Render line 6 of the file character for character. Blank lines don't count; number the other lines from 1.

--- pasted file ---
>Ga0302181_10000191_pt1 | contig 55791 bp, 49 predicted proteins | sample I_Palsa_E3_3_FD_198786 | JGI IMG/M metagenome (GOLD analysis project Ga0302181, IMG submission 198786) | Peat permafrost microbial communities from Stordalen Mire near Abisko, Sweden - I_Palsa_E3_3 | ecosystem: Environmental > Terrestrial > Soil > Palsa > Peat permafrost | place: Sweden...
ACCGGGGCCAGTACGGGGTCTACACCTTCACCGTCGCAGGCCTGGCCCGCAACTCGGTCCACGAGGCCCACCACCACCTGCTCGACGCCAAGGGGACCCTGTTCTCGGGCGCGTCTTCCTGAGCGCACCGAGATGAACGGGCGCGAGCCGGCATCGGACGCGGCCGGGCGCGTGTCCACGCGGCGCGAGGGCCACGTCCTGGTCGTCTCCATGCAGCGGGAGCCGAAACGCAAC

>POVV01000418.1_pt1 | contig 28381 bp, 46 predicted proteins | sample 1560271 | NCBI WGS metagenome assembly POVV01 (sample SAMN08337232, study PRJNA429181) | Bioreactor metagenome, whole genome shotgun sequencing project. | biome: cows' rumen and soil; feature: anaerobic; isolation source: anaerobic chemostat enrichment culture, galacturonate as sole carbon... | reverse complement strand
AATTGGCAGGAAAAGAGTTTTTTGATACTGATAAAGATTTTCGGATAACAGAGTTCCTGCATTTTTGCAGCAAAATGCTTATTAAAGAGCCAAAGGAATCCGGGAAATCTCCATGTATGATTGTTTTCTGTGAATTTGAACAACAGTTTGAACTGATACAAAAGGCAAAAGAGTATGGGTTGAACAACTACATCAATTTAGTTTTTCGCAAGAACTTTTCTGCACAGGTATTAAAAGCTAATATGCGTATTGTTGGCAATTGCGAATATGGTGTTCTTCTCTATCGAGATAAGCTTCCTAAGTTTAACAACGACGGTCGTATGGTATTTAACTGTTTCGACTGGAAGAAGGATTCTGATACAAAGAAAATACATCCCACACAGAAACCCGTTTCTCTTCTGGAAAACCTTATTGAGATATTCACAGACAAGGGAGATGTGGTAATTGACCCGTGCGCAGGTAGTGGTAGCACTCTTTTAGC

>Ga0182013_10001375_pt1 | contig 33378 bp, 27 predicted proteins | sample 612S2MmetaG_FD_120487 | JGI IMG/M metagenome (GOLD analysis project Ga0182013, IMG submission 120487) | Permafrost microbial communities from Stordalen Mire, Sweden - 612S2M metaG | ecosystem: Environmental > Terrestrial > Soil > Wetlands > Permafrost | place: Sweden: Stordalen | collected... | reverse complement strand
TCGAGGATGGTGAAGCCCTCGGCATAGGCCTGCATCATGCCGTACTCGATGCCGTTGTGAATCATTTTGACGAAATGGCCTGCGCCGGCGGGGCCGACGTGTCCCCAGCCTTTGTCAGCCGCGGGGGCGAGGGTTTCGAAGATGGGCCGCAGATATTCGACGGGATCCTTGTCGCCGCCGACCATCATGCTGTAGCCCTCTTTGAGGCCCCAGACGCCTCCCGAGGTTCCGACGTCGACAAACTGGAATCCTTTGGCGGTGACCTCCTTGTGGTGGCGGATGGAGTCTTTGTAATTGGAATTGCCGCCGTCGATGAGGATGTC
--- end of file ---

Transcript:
TCGAGGATGGTGAAGCCCTCGGCATAGGCCTGCATCATGCCGTACTCGATGCCGTTGTGAATCATTTTGACGAAATGGCCTGCGCCGGCGGGGCCGACGTGTCCCCAGCCTTTGTCAGCCGCGGGGGCGAGGGTTTCGAAGATGGGCCGCAGATATTCGACGGGATCCTTGTCGCCGCCGACCATCATGCTGTAGCCCTCTTTGAGGCCCCAGACGCCTCCCGAGGTTCCGACGTCGACAAACTGGAATCCTTTGGCGGTGACCTCCTTGTGGTGGCGGATGGAGTCTTTGTAATTGGAATTGCCGCCGTCGATGAGGATGTC